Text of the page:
Recent Blog Posts

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Moving Archaeology Towards the Future

The Process: Part 1 - Object Rehousing

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Volunteer Appreciation

 

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Seeing artifacts in a new light: 3D imaging of an Egyptian stela

It is a rare occasion to see a favorite artifact truly in a new light. I got that chance while photographing the ancient Egyptian stela of Wepemnofret before its trip to storage. This mortuary monument to Prince Wepie, as we like to call him, is one of the star pieces of the Hearst Museum’s Egyptian collection. The decoration shows him seated before a table of bread, with lists of his worldly titles and desired offerings for his eternal afterlife. The limestone is carved with delicate, low relief that is overshadowed by the uniquely preserved brightly painted details.

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Conservation on the Move

The move conservation staff works to ensure that objects make it through the relocation process safely, and that move-related activities align with the goal of long-term preservation of the collections. Since moving 1.7 million (!) objects requires a coordinated team approach, the conservators work very closely with our colleagues, including collections managers, registrars, preparators, the photographer, professional art handlers, work study assistants, and volunteers.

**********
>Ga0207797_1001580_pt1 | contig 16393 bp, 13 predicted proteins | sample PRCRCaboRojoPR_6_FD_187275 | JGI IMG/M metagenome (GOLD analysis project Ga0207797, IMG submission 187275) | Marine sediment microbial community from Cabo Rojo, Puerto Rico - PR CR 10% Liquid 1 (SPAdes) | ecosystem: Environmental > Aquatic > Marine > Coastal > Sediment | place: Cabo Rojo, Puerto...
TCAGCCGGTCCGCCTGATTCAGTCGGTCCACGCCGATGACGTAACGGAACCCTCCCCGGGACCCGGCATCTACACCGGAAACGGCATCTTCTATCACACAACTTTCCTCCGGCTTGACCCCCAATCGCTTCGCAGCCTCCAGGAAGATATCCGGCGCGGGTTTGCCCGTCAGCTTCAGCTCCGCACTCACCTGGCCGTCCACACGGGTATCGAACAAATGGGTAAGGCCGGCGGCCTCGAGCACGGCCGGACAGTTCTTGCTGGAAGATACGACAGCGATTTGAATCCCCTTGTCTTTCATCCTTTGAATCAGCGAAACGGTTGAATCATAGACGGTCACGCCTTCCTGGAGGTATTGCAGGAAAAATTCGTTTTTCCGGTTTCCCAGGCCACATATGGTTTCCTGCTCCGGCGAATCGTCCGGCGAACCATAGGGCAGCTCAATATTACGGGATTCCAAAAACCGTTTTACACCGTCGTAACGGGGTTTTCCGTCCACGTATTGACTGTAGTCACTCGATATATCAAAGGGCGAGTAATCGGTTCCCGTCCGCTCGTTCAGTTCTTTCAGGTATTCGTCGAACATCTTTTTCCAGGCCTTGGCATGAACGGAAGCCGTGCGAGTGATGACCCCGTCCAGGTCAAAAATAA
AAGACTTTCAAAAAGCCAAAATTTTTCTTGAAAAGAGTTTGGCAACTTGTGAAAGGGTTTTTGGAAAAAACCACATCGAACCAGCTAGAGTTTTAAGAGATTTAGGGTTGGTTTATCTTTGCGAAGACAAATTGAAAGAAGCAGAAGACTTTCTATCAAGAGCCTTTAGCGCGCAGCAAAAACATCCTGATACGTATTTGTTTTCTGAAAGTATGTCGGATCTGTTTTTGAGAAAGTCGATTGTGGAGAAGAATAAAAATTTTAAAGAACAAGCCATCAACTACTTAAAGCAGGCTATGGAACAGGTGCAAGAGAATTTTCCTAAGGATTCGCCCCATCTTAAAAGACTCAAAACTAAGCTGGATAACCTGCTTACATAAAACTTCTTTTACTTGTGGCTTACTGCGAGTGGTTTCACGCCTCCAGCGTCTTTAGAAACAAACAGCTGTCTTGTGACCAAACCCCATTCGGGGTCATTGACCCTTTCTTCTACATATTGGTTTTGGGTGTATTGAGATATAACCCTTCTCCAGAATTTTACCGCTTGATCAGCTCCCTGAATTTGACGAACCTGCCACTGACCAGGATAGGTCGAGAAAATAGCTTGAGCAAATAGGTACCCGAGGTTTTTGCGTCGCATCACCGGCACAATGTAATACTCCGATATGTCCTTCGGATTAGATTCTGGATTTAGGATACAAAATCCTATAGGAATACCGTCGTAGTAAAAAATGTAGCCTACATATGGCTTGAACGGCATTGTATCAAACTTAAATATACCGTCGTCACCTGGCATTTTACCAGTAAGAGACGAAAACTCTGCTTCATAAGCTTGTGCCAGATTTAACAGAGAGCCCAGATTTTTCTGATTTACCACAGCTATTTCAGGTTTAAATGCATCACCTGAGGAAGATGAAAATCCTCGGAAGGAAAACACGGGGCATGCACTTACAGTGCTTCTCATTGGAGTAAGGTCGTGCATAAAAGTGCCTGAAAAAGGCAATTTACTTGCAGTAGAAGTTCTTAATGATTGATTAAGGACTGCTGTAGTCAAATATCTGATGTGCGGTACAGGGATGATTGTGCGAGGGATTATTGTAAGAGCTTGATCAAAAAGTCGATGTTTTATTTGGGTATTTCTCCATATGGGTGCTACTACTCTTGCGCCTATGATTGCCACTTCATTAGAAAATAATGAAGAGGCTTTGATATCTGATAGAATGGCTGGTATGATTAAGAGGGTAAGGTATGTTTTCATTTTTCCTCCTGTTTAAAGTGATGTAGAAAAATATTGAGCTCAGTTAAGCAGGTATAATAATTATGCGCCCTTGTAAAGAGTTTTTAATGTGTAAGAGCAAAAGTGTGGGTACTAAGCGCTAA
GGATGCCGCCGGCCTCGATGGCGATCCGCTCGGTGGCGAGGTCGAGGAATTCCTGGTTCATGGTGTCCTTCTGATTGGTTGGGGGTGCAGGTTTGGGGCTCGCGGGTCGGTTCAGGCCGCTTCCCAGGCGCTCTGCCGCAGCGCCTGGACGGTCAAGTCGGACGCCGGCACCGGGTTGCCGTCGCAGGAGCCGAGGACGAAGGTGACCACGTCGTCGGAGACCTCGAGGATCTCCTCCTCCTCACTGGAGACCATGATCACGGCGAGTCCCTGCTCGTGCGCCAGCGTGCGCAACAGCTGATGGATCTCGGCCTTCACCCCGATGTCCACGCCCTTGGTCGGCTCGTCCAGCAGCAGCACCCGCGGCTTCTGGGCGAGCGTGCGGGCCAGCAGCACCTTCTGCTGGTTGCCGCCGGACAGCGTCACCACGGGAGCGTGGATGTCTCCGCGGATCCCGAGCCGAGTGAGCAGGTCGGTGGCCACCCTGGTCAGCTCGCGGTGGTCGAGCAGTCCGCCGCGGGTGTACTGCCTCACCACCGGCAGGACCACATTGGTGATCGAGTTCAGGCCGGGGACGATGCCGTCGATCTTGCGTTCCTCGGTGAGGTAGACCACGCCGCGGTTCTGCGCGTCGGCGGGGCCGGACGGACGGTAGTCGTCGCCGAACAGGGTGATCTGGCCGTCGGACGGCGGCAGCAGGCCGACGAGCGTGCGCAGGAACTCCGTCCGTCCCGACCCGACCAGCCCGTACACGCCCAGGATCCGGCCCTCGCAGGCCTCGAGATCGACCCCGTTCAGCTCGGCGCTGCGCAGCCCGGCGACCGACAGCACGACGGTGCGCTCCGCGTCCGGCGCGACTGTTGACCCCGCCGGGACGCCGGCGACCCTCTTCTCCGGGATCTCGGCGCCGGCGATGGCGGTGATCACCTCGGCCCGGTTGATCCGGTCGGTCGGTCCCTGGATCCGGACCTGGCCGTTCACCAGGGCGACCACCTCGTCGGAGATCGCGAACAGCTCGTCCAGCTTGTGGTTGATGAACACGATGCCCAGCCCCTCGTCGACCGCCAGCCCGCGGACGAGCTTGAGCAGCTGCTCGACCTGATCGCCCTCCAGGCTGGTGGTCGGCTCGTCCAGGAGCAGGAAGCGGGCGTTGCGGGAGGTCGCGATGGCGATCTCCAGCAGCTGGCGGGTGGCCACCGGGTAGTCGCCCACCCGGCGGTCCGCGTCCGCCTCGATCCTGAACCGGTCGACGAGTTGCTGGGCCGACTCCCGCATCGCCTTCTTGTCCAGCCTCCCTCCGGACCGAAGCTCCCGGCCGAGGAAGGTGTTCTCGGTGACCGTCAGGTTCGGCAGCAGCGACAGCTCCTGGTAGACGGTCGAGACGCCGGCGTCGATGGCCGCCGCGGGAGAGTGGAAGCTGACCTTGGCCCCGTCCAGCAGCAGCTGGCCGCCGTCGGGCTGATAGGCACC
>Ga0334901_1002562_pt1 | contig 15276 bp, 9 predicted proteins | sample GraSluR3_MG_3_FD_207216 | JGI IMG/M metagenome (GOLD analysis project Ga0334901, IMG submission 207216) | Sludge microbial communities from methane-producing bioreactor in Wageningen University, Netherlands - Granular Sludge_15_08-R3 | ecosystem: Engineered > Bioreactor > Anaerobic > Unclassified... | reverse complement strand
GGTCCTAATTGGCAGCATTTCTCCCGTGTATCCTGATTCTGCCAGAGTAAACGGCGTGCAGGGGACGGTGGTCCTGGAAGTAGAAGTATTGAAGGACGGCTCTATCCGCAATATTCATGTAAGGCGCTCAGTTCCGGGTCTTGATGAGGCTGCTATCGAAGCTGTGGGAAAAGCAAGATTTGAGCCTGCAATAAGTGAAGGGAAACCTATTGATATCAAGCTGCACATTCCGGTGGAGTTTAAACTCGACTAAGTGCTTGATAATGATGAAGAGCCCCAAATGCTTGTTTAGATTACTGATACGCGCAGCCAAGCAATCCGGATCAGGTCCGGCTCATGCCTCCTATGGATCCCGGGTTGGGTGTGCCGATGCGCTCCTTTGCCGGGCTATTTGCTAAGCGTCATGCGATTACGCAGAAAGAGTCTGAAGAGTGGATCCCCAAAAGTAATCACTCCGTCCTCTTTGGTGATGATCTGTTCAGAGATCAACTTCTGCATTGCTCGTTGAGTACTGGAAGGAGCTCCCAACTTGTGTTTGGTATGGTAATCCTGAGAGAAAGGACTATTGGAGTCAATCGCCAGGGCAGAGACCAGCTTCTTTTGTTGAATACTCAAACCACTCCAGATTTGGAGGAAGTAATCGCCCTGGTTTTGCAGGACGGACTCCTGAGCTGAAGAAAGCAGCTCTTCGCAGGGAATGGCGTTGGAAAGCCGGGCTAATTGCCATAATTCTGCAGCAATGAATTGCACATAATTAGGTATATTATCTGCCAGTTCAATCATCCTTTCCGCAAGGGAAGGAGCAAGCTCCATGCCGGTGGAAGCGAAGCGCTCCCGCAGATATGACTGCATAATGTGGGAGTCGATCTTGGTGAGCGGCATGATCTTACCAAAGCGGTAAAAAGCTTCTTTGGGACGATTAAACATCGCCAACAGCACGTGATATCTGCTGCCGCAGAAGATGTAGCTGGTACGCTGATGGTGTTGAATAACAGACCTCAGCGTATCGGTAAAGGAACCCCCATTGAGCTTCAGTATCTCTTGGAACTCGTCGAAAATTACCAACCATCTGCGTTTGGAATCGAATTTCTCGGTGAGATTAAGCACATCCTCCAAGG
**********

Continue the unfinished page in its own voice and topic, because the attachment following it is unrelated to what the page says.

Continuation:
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Archaeological conservator’s top tool?

Meet the wooden skewer, an archaeological conservator’s best friend. At the MVAP conservation laboratory, we frequently use wooden skewers to help stabilize and preserve recently excavated finds from the Etruscan site of Poggio Colla. Humble but versatile, the wooden skewer can work wonders. Conservation staff and students at Poggio Colla use wooden skewers to:

 

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